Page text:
And so it was that when TED offered the opportunity in 2009 for past attendees to apply for licences to host TEDx events, one-day TED-like events, Chikwe suggested that we apply for one and try and recreate the experience of Arusha in London for our families and friends, and share the inspiration. The first event nearly broke us, juggling busy jobs with organising a conference for a hundred people on the back of our credit cards, unsure if anyone would agree to speak, if anyone would agree to come. But they did – from journalist Funmi Iyanda to former minister Nasir El-Rufai to health publisher Bryan Pearson, to writer Chika Unigwe, they came and shared their stories. And there was an audience of a hundred people to listen, even if Chikwe, my brother Nazo and I had had to arrange the chairs in the room when we arrived at the venue at University College London in Euston; having spent the preceding night in a cheap hotel room in Euston, making up delegate packs and sorting out name badges.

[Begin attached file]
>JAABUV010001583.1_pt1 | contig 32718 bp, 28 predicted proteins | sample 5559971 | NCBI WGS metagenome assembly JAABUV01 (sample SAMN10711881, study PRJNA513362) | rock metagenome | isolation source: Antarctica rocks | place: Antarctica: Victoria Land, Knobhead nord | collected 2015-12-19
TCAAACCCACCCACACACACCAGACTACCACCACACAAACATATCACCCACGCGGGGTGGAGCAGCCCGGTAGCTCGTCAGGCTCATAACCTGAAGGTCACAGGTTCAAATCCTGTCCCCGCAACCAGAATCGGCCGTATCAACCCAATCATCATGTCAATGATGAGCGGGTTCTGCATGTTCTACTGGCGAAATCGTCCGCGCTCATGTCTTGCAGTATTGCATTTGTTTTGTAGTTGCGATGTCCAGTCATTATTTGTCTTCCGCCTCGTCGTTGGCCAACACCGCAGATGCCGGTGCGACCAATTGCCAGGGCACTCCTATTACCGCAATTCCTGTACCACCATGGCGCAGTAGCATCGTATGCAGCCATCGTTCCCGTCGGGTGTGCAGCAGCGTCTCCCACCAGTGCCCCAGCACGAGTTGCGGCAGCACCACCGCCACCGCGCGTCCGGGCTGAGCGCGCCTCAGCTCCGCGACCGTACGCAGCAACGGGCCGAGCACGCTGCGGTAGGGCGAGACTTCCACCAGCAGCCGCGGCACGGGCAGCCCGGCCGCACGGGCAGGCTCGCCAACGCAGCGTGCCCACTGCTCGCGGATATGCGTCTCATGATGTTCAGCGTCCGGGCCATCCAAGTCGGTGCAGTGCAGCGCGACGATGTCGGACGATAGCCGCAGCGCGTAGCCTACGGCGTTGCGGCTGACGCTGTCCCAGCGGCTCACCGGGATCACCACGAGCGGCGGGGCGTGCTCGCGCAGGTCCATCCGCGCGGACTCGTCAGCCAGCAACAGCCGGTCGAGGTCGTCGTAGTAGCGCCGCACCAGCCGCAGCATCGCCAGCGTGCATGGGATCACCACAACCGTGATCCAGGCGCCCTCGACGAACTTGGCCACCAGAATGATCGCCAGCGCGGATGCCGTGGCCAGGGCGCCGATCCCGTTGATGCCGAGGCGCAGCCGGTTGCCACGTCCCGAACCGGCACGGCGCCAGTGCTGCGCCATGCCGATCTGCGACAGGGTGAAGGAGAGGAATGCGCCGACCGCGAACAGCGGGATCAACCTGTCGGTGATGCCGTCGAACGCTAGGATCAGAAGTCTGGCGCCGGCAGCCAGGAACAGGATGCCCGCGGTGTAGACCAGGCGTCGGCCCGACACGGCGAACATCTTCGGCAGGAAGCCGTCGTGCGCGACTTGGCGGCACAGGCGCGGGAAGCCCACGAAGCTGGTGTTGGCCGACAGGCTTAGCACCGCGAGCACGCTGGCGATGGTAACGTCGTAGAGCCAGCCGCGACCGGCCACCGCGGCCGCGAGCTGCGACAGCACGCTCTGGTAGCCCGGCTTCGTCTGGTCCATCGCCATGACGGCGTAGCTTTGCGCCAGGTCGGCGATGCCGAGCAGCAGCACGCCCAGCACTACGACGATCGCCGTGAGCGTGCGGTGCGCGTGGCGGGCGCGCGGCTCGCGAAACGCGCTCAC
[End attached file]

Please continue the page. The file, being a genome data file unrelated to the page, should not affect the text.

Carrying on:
Adaugo Amajuoyi, a medical student and Chikwe’s cousin was in charge of registration with Ifeanyi Mbanefo, a colleague from the Health Protection Agency. When the conference ended at about 8pm that Saturday night, people refused to leave. In clusters, they stood around in the hall continuing the conversations sparked by the speakers’ talks. Two of the attendees, Paddy Anigbo and Felicia Meyerowitz approached us and asked, “When is the next one?” We had not thought that far, and in any case the stress of delivering just one conference had been significant, and so we laughed. They were insistent, and volunteered to help organize the next one, and so the TEDxEuston dream was born.